The adoption of an early retirement plan by Indiana University has led to the retirement of 27 faculty and staff members at IU Southeast.
The plan was adopted in response to fiscal constraints and is intended to reduce salary and benefit costs to the University.
With the new retirement plan, tenured faculty members, clinical faculty and librarians will receive 10 months of their base salary while all other academic and staff employees will receive their base salary for six months.
“I think the real enticement was the health reimbursement account, especially now with health insurance the way it is,” Dana Wavle, vice chancellor of Administrative Affairs, said.
The plan is expected to save IU Southeast $400,000 in base budget savings a year, but the positions being vacated by the retiring faculty and staff are expected to be refilled.
“In most cases we did decide to replace the employee,” Wavle said. “It just so happens that we can replace those positions at a lower wage rate than the individual that retired.”
Wavle said overall he is happy with the new retirement plans.
“We really think it is a great program for the employees who were able to apply,” Wavle said, “but it is a difficult one from an emotional standpoint, especially losing all of these long-term employees and the history that they represent.”
Jim Kanning, director of Career Development, is one of the staff members retiring this year. Kanning has been at IU Southeast since 1976.
Kanning said he has seen many things change over the years, but the biggest has been the growth of the students.
“I believe that more and more students now are making IU Southeast their institution of choice,” he said. “I think that’s a reflection on the fact that we have such an outstanding faculty and staff, good academics and an identity where students feel that they belong here.”
Kanning said his fondest memories center around the people he has worked with.
“This has been a fantastic place to work and that goes back to the people,” Kanning said. “It’s always the people. Leaving them behind will be the thing I will miss most.”
Lesley Deal, secretary for the School of Social Sciences, also retired in June this year. She said she started at IU Southeast around 1985.
After a few semesters, Deal transferred to the Registrar’s Office.
“I worked in the room that is now the Registration Computer Lab, entering student’s courses from punch cards onto a computer.” Deal said.
Deal said the people she worked and interacted with also made up her fondest memories.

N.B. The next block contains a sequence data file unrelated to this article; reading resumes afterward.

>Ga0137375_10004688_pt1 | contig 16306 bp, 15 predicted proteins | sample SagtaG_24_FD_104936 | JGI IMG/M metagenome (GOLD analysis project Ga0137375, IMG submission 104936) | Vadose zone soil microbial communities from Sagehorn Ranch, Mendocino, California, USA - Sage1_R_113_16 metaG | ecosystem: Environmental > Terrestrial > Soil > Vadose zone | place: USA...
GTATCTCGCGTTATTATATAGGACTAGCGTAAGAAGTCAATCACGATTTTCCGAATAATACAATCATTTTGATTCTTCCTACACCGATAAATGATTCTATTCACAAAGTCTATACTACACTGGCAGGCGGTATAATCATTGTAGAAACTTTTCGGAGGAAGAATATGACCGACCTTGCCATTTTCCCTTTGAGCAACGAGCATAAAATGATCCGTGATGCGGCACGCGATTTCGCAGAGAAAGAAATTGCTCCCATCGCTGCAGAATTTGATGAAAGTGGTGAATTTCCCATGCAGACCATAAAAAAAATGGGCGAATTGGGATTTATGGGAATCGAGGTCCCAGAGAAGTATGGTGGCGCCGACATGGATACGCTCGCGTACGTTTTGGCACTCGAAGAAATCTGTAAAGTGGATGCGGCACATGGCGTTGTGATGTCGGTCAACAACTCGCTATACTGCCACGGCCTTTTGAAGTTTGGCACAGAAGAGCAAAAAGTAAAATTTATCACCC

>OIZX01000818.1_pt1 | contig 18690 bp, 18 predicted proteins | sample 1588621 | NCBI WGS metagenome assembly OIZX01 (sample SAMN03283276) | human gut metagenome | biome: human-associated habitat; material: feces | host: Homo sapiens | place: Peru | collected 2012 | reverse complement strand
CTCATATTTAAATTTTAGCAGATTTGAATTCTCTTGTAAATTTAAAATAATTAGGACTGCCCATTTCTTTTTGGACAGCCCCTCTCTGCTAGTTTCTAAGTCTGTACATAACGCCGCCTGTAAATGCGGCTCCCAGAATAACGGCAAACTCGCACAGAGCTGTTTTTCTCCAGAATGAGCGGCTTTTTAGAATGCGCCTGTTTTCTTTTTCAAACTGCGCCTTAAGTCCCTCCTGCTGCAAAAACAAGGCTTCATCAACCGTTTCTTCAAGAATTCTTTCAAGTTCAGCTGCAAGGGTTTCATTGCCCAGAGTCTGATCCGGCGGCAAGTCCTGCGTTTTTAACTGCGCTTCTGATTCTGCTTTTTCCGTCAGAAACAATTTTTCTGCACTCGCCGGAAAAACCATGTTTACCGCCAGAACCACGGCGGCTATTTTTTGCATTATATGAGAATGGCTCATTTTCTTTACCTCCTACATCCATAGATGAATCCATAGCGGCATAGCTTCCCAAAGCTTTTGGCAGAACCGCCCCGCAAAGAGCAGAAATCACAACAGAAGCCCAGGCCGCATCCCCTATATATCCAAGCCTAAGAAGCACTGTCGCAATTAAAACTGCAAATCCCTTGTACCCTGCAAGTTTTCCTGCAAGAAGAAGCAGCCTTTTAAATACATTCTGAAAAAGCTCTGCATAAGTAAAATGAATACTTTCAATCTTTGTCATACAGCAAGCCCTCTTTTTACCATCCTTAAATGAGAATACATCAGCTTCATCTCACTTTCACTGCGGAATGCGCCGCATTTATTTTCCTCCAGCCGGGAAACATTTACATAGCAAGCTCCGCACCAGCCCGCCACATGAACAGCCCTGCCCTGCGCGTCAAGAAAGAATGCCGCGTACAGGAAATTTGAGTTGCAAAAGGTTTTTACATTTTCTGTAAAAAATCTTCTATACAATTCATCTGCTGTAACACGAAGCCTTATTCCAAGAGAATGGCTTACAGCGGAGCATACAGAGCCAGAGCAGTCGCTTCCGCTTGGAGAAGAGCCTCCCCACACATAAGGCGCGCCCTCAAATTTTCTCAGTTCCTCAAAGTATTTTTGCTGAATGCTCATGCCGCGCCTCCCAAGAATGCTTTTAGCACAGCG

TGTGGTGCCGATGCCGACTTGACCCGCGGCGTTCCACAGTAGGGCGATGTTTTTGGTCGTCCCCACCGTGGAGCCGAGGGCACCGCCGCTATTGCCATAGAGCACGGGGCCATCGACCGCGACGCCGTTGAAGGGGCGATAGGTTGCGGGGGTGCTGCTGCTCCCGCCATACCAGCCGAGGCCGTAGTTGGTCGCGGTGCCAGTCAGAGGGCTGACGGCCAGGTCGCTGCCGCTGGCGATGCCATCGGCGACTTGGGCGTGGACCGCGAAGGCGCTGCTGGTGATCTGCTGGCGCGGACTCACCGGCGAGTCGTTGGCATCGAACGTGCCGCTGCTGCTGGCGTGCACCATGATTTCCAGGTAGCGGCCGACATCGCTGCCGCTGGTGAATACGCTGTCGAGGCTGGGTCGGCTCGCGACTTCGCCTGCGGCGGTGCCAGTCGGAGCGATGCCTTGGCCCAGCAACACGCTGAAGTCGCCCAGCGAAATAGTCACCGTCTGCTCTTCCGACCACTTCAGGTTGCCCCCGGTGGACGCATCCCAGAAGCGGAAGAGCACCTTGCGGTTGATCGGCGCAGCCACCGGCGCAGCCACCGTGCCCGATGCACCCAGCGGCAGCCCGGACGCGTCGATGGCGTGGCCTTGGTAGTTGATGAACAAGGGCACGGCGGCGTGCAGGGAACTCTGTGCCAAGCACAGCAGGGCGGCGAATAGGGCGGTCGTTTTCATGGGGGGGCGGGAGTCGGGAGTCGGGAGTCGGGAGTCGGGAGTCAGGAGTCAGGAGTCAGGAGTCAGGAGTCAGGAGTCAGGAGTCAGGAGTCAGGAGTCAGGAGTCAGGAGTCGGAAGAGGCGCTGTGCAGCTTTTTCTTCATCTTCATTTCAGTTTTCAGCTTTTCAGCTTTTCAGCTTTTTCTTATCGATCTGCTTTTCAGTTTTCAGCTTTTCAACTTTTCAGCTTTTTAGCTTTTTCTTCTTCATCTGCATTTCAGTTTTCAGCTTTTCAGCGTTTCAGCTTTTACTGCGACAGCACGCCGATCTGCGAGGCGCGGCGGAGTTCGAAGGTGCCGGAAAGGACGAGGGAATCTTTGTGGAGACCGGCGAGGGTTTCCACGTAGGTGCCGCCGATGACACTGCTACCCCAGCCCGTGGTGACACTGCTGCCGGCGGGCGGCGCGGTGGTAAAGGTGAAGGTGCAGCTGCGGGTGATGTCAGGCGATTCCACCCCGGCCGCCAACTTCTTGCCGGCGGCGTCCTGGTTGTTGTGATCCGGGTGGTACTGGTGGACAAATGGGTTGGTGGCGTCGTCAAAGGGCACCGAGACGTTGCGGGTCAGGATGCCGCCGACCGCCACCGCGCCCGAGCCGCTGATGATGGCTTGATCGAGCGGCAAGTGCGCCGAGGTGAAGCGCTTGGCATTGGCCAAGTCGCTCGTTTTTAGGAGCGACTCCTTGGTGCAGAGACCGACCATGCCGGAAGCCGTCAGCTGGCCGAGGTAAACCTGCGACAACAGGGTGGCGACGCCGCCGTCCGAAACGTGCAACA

“I will especially miss the close friends I have made across the campus, both staff and faculty.”
Deal said her plans for retirement are still in development.
“Right now, I am catching up on all the things I didn’t have time to do well when I worked full-time,” Deal said.
Jim St. Clair, professor of journalism, is one of the faculty members retiring this year.
“I started in January of 1987 as a visiting lecturer,” St. Clair said. “It was only supposed to be for that one semester, but I decided that I wanted to be considered for the full position.”
In order to be a candidate for the position, St. Clair had to earn his master’s degree, so he enrolled at IU Bloomington in the fall of 1987 while continuing to teach at IU Southeast.
He earned his degree in 1990 and was selected for the tenured track position in journalism.
In the 24 years St. Clair has taught at the school, he said the biggest changes he has seen have been in the student body.
St. Clair said he will miss his students most and the experiences he has shared with them.
“I will always cherish the relationships I was able to develop with students because they are the ones who make the job rewarding and worthwhile,” St. Clair said. “That’s what I’m going to miss the most — not having that interaction with the students. They are a constant source of energy and inspiration.”
St. Clair said he hopes to do some volunteer work in the education field and spend some more time with his grandchildren.
Other faculty members are also retiring under a different retirement plan. One is Lee Morganett, professor of educational psychology and coordinator of the secondary social studies program.
Morganett started at IU Southeast in 1981 and will have been at the university for more than 30 years upon his retirement in December.
For Morganett, he said the best thing about working at IU Southeast has been the people.
“We have outstanding faculty, staff and students or ‘candidates,’ as they’re called in the education department.”
He said it will be strange not coming into work, having worked basically his whole life.
“I really enjoy my job,” Morganett said. “I like what I do. I’m really going to miss just being around our students in the education department.”
Morganett said his plans for retirement, however, are not set in stone.
“I have a lot of people asking me, and I just don’t have a good answer for it just yet,” he said. “When the time comes, I’m sure I’ll find some things to volunteer to do.”
By LAUREN RAICHEL